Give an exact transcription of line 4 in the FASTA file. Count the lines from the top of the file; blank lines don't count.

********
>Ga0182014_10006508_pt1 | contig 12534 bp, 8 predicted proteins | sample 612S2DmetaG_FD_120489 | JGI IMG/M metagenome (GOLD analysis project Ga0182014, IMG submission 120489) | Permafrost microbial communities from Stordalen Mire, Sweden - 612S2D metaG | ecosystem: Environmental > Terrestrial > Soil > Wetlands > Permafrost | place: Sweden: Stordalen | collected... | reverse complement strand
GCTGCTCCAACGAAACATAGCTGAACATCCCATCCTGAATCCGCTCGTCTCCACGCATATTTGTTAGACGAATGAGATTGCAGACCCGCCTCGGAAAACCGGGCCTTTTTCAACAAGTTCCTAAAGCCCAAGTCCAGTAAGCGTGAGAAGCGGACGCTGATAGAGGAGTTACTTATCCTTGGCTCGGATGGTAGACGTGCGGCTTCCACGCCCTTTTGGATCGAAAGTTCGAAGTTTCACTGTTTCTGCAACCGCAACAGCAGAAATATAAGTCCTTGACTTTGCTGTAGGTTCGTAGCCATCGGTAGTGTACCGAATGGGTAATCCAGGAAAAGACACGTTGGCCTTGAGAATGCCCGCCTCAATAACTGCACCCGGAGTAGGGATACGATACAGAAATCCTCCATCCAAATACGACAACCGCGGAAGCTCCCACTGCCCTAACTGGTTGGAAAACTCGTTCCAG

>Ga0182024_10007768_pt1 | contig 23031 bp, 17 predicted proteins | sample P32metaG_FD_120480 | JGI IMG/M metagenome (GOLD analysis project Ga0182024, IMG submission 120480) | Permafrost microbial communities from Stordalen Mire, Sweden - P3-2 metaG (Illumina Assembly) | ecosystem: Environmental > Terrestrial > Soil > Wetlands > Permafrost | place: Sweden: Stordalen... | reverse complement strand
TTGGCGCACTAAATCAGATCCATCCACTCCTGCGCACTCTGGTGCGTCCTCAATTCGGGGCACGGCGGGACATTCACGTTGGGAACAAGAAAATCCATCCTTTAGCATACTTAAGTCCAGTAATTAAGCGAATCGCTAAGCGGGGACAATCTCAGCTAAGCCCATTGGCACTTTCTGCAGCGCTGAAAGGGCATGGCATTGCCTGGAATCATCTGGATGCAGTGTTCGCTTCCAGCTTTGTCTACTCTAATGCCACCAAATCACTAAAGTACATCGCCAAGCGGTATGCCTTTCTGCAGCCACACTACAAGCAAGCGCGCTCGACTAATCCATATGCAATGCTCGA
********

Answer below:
TTGGCGCACTAAATCAGATCCATCCACTCCTGCGCACTCTGGTGCGTCCTCAATTCGGGGCACGGCGGGACATTCACGTTGGGAACAAGAAAATCCATCCTTTAGCATACTTAAGTCCAGTAATTAAGCGAATCGCTAAGCGGGGACAATCTCAGCTAAGCCCATTGGCACTTTCTGCAGCGCTGAAAGGGCATGGCATTGCCTGGAATCATCTGGATGCAGTGTTCGCTTCCAGCTTTGTCTACTCTAATGCCACCAAATCACTAAAGTACATCGCCAAGCGGTATGCCTTTCTGCAGCCACACTACAAGCAAGCGCGCTCGACTAATCCATATGCAATGCTCGA